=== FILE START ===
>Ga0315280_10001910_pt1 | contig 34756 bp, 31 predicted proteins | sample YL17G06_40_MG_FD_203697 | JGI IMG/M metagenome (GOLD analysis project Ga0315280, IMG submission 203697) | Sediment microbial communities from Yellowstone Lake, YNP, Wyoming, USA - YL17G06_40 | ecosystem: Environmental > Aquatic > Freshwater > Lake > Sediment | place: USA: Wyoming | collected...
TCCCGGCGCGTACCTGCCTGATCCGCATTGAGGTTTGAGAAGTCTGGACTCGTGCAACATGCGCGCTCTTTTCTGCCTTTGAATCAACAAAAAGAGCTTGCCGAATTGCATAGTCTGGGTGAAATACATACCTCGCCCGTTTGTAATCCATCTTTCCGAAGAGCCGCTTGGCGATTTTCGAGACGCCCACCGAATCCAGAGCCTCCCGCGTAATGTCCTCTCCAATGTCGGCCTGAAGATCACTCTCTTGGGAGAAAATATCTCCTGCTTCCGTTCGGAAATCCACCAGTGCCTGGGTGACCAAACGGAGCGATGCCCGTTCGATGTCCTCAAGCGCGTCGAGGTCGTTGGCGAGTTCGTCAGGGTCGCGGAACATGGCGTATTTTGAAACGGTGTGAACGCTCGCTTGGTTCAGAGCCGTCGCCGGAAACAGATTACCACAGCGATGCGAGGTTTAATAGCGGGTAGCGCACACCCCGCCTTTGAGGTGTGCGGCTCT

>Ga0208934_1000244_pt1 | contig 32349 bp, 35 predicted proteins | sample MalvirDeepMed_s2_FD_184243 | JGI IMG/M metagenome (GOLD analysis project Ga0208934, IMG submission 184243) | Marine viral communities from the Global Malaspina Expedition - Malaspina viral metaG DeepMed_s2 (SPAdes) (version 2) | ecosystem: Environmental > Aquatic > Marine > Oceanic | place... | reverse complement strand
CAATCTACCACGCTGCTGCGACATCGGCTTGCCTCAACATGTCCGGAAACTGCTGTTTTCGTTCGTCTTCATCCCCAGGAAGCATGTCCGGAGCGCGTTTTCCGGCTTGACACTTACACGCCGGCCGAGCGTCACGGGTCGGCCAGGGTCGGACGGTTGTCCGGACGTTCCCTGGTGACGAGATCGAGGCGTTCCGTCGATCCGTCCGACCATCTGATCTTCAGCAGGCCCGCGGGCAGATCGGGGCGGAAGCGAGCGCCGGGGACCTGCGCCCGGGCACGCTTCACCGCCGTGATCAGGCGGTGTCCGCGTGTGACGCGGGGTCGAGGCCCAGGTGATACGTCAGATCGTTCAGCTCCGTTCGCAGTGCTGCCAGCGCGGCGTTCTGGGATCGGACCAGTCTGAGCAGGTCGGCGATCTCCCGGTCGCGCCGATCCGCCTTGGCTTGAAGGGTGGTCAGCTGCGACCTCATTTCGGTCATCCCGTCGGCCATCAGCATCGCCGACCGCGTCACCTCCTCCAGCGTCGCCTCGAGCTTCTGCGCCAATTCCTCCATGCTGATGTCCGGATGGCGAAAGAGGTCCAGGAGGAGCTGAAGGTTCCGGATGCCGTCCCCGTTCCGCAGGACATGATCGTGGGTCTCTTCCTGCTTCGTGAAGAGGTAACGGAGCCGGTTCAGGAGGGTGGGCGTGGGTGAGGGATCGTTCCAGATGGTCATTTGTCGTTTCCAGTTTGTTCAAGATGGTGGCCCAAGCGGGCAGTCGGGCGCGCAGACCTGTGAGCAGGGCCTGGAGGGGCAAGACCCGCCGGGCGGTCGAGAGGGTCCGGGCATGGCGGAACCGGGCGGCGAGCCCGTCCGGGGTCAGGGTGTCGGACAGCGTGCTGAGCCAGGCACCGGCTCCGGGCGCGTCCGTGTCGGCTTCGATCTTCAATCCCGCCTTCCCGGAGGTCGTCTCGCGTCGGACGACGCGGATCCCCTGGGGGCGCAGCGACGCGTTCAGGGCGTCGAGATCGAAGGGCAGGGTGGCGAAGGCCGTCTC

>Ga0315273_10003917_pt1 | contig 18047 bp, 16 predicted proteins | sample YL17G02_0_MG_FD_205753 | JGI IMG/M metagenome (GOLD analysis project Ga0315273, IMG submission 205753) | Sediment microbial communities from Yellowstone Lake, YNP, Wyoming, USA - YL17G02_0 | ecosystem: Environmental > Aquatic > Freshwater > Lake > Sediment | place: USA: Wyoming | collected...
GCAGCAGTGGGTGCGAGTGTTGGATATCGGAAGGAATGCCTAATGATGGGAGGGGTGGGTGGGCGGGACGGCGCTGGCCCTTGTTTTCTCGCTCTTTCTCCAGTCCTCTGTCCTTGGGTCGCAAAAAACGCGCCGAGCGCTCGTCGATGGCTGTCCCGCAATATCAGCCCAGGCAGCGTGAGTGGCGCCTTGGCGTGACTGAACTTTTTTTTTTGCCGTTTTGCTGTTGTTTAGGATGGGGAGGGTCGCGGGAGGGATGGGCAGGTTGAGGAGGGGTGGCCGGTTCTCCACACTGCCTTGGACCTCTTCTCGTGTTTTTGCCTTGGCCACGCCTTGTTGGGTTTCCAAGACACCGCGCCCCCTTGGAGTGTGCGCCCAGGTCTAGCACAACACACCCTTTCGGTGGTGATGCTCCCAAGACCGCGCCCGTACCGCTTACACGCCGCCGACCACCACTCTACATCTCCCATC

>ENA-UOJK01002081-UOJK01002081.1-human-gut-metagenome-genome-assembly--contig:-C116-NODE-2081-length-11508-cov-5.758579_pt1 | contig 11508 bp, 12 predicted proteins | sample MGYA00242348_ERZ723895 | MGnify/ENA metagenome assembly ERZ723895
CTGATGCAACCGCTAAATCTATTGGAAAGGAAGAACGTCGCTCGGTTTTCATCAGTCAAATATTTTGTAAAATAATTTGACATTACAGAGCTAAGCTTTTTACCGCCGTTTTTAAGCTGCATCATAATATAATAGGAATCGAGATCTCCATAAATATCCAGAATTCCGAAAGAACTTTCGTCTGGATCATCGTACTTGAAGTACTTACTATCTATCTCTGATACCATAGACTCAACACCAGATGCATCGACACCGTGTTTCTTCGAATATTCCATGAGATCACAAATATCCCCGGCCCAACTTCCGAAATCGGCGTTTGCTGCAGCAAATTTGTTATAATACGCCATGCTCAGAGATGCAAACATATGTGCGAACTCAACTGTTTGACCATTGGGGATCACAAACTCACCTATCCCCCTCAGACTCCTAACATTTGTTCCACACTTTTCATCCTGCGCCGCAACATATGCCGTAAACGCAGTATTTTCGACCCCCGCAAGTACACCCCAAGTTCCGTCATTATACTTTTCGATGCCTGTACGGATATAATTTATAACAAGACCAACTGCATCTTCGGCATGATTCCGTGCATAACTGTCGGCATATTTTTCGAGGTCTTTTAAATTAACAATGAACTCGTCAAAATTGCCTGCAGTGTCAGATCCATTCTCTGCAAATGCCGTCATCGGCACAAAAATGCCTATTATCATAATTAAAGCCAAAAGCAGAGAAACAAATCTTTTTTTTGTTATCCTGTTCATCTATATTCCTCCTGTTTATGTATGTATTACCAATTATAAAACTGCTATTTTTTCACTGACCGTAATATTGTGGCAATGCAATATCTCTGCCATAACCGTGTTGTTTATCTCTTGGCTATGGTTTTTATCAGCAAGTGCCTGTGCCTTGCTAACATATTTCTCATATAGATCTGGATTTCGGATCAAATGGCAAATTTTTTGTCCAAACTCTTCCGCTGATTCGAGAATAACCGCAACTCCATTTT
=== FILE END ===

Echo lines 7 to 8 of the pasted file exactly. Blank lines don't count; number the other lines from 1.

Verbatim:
>ENA-UOJK01002081-UOJK01002081.1-human-gut-metagenome-genome-assembly--contig:-C116-NODE-2081-length-11508-cov-5.758579_pt1 | contig 11508 bp, 12 predicted proteins | sample MGYA00242348_ERZ723895 | MGnify/ENA metagenome assembly ERZ723895
CTGATGCAACCGCTAAATCTATTGGAAAGGAAGAACGTCGCTCGGTTTTCATCAGTCAAATATTTTGTAAAATAATTTGACATTACAGAGCTAAGCTTTTTACCGCCGTTTTTAAGCTGCATCATAATATAATAGGAATCGAGATCTCCATAAATATCCAGAATTCCGAAAGAACTTTCGTCTGGATCATCGTACTTGAAGTACTTACTATCTATCTCTGATACCATAGACTCAACACCAGATGCATCGACACCGTGTTTCTTCGAATATTCCATGAGATCACAAATATCCCCGGCCCAACTTCCGAAATCGGCGTTTGCTGCAGCAAATTTGTTATAATACGCCATGCTCAGAGATGCAAACATATGTGCGAACTCAACTGTTTGACCATTGGGGATCACAAACTCACCTATCCCCCTCAGACTCCTAACATTTGTTCCACACTTTTCATCCTGCGCCGCAACATATGCCGTAAACGCAGTATTTTCGACCCCCGCAAGTACACCCCAAGTTCCGTCATTATACTTTTCGATGCCTGTACGGATATAATTTATAACAAGACCAACTGCATCTTCGGCATGATTCCGTGCATAACTGTCGGCATATTTTTCGAGGTCTTTTAAATTAACAATGAACTCGTCAAAATTGCCTGCAGTGTCAGATCCATTCTCTGCAAATGCCGTCATCGGCACAAAAATGCCTATTATCATAATTAAAGCCAAAAGCAGAGAAACAAATCTTTTTTTTGTTATCCTGTTCATCTATATTCCTCCTGTTTATGTATGTATTACCAATTATAAAACTGCTATTTTTTCACTGACCGTAATATTGTGGCAATGCAATATCTCTGCCATAACCGTGTTGTTTATCTCTTGGCTATGGTTTTTATCAGCAAGTGCCTGTGCCTTGCTAACATATTTCTCATATAGATCTGGATTTCGGATCAAATGGCAAATTTTTTGTCCAAACTCTTCCGCTGATTCGAGAATAACCGCAACTCCATTTT